In CSE, Rachel’s worth was always conditionally based on whether or not a man loved or approved of her. With no iron-clad guarantees that she could hold onto him, there was always the possibility of not only losing her lover, but also losing her worth as well. What a devastating loss. No wonder Rachel carried around such fear and anxiety, and acted like she did.
Fortunately, Rachel has another choice. She could choose to alternatively adopt Unconditional Self-Acceptance (USA).
Unconditional Self-Acceptance means that you do not judge, rate, or esteem yourself at all. As developed by the world-famous psychologist, Dr. Albert Ellis, you accept yourself fully without any condition whatsoever. It means your self or your worth is not defined or rated by anything or anyone. While you can still enjoy the attention and affection of your mate, your friends, and other people, you don’t need to be stroked, accepted, or even loved because you know that who you are is separate from anything and anyone. With your self out of the picture, you are not needy and you have no motivation to play games, keep score, or manipulate. You are free to love and give without fear, because you know you are you no matter what.
This is what Rachel is working to accomplish in her therapy right now. She works to convince herself to break the habit of equating her value as a person with the value someone else has for her – the current man in her life, in her case. To the contrary, she strives to indoctrinate herself with the belief that her value is connected to no one.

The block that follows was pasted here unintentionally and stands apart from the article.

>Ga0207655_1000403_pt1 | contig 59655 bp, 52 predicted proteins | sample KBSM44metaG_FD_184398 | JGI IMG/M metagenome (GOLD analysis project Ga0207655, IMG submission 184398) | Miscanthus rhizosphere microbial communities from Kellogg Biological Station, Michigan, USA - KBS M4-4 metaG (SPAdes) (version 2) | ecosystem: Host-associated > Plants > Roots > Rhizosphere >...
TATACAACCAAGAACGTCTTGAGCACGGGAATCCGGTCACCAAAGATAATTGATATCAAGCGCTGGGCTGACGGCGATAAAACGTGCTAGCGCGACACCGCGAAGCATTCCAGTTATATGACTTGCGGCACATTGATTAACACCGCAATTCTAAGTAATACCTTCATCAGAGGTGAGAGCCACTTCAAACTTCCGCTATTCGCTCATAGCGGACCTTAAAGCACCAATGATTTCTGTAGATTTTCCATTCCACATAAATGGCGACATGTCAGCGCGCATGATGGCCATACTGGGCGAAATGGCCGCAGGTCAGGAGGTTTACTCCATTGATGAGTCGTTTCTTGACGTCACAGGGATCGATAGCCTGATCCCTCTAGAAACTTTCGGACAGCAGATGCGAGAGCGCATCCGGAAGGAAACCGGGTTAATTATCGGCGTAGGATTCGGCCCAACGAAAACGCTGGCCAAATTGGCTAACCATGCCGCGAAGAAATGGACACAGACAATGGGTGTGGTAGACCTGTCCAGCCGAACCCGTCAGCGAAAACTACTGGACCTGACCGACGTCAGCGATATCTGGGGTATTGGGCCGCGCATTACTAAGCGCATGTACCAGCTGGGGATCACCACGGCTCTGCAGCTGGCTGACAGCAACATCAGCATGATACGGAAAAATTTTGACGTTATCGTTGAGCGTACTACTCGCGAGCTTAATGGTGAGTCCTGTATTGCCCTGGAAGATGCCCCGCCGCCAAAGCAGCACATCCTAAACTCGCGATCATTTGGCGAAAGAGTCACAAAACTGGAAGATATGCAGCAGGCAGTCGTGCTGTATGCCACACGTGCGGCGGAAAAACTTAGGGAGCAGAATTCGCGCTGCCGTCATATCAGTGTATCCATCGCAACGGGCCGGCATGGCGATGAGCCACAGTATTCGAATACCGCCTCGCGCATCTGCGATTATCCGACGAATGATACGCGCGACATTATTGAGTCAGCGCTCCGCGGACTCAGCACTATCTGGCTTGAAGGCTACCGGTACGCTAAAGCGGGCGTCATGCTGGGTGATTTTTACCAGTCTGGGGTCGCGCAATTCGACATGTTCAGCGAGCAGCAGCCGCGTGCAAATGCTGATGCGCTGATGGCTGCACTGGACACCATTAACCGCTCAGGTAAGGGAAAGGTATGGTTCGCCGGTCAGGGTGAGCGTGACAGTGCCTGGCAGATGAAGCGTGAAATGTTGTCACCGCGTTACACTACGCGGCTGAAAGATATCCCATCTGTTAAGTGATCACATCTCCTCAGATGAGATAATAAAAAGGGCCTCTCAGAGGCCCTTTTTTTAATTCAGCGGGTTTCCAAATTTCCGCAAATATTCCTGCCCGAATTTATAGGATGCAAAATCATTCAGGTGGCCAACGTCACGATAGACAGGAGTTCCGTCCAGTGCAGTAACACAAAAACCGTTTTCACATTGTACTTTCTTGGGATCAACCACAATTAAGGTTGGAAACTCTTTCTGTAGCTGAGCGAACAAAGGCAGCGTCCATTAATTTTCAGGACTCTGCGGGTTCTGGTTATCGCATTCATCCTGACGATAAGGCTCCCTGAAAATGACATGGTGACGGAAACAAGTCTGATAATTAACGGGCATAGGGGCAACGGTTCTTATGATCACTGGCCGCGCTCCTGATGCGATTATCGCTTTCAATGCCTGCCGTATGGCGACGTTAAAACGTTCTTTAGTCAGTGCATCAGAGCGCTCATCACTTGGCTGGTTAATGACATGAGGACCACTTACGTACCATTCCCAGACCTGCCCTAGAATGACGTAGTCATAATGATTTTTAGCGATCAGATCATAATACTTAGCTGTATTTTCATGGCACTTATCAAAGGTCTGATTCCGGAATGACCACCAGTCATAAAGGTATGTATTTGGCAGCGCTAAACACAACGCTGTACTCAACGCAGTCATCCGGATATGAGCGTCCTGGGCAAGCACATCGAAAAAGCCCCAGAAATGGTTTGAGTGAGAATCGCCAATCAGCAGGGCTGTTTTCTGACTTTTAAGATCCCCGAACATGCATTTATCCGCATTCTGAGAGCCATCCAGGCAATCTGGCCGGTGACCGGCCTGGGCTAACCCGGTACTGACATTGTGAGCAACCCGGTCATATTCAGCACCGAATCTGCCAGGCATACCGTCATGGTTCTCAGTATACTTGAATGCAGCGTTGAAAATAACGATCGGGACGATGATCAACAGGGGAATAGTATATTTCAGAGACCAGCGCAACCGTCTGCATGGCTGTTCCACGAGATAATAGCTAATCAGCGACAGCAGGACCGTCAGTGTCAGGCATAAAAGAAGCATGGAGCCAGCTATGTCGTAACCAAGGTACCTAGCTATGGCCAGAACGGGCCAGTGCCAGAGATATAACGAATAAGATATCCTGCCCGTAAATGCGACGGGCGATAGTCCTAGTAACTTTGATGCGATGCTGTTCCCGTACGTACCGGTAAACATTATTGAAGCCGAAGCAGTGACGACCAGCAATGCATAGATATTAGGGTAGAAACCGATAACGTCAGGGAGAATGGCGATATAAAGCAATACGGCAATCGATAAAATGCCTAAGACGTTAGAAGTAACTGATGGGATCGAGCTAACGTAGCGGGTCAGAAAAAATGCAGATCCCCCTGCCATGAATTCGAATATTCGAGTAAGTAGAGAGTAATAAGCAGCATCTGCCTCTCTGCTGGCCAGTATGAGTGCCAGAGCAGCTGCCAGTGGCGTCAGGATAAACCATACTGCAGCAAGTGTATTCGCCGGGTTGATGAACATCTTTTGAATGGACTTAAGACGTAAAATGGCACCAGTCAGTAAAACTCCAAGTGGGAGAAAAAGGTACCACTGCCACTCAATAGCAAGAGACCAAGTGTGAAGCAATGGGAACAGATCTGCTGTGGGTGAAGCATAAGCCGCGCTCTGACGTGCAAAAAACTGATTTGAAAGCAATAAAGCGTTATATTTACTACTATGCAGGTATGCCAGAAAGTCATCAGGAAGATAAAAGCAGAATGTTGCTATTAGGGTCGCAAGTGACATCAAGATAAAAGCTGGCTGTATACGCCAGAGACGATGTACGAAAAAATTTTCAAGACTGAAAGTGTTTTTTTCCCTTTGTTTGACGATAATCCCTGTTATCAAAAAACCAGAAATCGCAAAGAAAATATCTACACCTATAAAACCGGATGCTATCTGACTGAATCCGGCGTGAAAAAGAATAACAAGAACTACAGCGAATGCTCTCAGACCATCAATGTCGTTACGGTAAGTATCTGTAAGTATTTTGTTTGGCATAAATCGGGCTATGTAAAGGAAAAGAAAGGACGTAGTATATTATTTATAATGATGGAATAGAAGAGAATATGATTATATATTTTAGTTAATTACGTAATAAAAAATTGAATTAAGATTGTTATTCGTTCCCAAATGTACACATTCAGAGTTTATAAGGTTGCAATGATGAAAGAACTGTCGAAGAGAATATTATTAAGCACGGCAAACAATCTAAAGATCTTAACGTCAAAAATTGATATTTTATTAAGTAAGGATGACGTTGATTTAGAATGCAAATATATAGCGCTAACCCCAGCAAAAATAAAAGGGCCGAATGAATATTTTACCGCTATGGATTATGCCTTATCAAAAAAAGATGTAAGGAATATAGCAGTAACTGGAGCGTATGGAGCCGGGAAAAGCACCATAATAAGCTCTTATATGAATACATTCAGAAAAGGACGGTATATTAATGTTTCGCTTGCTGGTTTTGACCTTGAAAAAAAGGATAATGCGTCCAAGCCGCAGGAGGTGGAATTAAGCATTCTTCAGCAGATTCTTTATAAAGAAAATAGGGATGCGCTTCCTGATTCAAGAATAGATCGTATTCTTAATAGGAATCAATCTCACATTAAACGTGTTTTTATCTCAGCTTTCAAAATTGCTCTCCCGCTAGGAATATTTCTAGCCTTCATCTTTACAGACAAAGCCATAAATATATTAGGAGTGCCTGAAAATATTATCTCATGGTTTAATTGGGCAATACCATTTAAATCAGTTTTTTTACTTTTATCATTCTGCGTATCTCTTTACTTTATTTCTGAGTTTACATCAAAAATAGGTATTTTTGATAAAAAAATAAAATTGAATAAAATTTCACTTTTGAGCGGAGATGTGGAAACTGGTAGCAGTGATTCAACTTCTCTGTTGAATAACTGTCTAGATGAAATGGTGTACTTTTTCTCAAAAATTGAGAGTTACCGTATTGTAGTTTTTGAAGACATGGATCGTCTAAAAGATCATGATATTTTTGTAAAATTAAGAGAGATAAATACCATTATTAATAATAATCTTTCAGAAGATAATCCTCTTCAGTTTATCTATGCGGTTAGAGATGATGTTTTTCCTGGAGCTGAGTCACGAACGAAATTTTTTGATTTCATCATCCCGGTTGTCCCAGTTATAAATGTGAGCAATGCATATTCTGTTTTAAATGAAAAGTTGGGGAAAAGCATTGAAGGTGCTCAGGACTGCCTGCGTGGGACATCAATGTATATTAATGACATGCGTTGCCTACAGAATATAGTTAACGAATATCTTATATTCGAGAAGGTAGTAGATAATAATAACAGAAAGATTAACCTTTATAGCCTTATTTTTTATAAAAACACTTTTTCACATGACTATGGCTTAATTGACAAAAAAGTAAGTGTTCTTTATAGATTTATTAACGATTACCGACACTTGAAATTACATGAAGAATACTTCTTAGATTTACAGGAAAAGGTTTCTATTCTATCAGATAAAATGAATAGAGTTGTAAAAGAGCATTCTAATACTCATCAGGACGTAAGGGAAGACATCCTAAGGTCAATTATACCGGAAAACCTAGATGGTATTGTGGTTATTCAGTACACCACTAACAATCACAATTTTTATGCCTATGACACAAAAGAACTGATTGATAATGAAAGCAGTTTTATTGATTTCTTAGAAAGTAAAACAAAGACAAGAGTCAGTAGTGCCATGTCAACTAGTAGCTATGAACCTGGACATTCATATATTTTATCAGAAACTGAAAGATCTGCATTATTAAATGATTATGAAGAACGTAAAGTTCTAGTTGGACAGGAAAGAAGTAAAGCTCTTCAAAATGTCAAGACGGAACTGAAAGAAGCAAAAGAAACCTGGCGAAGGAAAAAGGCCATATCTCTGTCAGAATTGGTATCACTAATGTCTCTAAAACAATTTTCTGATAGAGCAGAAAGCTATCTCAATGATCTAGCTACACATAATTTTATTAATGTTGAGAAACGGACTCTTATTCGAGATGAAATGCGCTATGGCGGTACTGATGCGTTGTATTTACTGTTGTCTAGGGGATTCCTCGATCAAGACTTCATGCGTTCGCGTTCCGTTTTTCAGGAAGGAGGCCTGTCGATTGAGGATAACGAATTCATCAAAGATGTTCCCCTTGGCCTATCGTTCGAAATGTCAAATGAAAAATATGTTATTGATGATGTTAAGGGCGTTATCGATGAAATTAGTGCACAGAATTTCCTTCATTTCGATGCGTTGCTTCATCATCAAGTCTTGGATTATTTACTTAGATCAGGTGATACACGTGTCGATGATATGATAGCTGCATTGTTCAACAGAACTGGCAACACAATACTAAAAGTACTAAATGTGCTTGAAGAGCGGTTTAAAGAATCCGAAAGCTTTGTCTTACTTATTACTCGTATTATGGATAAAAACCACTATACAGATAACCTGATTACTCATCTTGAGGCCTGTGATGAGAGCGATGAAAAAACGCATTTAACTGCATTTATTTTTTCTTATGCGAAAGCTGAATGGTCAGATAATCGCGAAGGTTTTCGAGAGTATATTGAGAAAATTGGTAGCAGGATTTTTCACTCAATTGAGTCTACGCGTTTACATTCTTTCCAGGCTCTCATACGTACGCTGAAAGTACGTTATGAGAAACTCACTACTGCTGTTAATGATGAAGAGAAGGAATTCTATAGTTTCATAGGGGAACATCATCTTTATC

In her therapy, Rachel is still in the process of moving from CSE to USA. As she continues to make this change, she will continue to rid herself of her neediness, relax more in her relationships, and find happiness and pleasure.
So will you.
To help you adopt Unconditional Self-Acceptance and bring more enjoyment and happiness into your relationship life, practice the following, as does Rachel.
1. Make a decision right now as to which of these two paradigms about yourself you will adopt – Conditional Self-Esteem or Unconditional Self-Acceptance. Reflect on the costs and benefits to you of making each choice.
2. Be mindful of when you operate from the paradigm of Conditional Self-Esteem. Don't berate yourself for tying your worth to the love or approval of others at these times, but welcome them as opportunities to practice Unconditional Self-Acceptance.
3. Take five minutes four times a day to reflect on the following. Do this for the next 100 days.
With regard to Unconditional Self-Acceptance
• I am an extremely complex, multifaceted person. As such, my Self can be neither defined nor evaluated by any one trait or action, one success or failure, or another person’s likes or dislikes.
• I am a process. This means that every day I am always changing – adding actions, performances, and qualities, while losing or eliminating others. To stop myself in time, say today, and judge myself as all good or bad, now and forever, makes no sense because I will be different tomorrow.